Five years ago, Chang signed his first book contract and was slated to write about his culinary journey. Just like any other celebrity chefs with a success story, he thought he was going to write about business strategy or philosophy, or maybe divulge a few secret recipes along the way.
After all, Chang made a name for himself worldwide by helping shape the modern American restaurant world. Since opening Momofuku in 2004, he has expanded into multiple global locations, produced two critically-acclaimed Netflix shows and a podcast, and published an award-winning cookbook.
Photo courtesy of David Chang
But Chang always knew he needed to shift gears, profoundly after the passing of his friend, fellow chef and author Anthony Bourdain. “I’ve always tried to be honest, and I think that’s a byproduct of having an open kitchen. To paraphrase Mark Twain, if you just tell the truth, you don’t have to keep track of anything else. It’s just easier."
The memoir, co-written with Gabe Ulla, is raw, blunt, and way more revealing than expected. And while it would be easy to just call it a culinary memoir, it’s also intrinsically about a slice of the Asian American experience. Chang delves into his struggles with bipolar disorder and workaholism, his missteps and learning journey in managing and leading a restaurant empire, and candidly outlines his observations as he navigates the concept of success.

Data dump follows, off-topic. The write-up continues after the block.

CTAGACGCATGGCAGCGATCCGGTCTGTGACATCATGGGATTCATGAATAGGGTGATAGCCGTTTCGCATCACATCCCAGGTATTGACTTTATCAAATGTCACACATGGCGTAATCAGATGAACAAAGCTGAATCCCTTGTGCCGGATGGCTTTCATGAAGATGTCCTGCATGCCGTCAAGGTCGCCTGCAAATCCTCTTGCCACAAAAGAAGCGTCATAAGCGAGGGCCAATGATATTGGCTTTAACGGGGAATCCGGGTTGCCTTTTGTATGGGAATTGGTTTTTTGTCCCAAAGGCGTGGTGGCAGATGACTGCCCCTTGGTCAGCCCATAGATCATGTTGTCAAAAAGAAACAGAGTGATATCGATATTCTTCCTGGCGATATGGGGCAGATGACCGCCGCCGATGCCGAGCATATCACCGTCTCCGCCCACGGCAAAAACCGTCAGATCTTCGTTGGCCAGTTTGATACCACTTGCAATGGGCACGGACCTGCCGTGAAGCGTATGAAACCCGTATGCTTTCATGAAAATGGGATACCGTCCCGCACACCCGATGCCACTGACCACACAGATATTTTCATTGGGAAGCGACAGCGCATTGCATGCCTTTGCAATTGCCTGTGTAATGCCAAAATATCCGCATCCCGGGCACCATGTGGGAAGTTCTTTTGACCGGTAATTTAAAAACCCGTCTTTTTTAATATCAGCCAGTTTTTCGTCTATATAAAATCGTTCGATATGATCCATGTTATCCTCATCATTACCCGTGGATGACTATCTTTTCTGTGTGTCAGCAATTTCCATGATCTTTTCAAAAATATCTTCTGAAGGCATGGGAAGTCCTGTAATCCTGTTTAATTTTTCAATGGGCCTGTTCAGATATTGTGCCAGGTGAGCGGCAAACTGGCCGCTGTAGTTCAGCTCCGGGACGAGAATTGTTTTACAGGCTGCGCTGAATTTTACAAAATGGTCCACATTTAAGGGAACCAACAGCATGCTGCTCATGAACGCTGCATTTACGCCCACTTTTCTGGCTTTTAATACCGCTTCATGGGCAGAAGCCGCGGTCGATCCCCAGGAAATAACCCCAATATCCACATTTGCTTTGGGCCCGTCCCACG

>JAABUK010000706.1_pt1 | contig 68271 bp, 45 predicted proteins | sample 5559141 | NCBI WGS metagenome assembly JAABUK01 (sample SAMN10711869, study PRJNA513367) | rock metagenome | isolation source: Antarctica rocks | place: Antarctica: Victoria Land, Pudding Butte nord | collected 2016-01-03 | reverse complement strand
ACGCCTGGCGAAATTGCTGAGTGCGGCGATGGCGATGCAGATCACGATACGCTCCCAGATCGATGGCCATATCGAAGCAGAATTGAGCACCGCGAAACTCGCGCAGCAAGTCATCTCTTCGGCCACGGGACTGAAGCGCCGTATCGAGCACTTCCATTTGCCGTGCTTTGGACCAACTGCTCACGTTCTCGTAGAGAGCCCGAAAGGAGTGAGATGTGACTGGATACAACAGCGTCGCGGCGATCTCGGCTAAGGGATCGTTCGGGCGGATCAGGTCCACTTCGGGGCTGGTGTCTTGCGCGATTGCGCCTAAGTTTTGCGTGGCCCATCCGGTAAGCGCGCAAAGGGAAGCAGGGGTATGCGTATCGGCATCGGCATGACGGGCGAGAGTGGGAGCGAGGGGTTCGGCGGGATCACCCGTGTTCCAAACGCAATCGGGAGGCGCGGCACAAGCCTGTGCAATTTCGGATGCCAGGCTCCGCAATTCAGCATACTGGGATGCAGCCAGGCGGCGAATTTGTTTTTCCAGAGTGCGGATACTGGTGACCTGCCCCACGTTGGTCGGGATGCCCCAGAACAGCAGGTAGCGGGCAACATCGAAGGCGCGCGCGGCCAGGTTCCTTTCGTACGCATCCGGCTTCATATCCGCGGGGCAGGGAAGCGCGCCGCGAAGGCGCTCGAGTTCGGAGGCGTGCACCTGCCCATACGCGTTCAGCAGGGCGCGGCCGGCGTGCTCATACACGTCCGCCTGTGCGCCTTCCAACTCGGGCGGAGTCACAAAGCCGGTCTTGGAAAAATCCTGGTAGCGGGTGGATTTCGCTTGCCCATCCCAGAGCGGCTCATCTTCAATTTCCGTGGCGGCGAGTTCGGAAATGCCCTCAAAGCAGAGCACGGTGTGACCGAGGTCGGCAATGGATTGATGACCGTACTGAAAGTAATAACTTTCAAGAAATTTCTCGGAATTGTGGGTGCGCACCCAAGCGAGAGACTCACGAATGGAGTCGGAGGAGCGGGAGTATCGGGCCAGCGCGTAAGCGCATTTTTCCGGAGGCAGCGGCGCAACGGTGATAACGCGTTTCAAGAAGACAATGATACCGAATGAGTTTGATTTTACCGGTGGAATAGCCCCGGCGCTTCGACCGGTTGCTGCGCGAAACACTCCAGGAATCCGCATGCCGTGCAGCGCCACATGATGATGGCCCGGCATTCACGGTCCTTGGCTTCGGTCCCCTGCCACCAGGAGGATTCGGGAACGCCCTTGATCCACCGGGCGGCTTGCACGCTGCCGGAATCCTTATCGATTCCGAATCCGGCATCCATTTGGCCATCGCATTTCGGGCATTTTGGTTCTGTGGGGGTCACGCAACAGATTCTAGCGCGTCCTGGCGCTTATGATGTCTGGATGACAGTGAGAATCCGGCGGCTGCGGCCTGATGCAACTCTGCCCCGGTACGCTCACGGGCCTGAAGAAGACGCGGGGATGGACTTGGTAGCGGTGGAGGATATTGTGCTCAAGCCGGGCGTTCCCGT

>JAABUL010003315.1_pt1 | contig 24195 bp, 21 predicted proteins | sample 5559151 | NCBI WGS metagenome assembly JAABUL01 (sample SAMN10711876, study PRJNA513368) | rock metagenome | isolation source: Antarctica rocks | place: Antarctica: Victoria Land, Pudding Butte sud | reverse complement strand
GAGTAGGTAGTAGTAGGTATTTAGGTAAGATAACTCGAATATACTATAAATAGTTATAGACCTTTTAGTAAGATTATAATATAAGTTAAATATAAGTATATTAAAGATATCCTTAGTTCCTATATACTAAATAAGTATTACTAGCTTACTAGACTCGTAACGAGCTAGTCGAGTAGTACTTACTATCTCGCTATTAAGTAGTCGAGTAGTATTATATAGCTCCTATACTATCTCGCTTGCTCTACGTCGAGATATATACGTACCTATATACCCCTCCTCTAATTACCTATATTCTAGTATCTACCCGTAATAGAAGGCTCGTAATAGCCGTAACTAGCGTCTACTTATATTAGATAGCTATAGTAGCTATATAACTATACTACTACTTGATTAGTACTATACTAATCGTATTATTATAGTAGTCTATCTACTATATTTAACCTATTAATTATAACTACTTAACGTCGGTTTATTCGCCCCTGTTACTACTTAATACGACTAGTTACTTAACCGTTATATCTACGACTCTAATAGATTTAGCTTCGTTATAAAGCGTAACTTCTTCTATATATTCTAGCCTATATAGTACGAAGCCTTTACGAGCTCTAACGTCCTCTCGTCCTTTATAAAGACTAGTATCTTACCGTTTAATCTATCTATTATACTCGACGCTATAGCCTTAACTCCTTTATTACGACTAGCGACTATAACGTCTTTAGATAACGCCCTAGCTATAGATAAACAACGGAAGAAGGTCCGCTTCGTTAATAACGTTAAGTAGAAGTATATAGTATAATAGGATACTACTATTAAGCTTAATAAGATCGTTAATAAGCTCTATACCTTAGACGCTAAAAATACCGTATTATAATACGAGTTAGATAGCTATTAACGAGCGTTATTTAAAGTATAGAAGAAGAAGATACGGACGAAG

"I'm somewhat soothed by one thought: we are supposed to grow as people. We're meant to ask questions, see things differently, and build empathy. That's the hope, anyway."
Full of wit, humor and honesty, Chang's story is one of passion and tenacity, against the odds. And while it may not include a trove of secret recipes to restaurant success, this memoir is tremendously an engaging read and a poignant soup for the soul.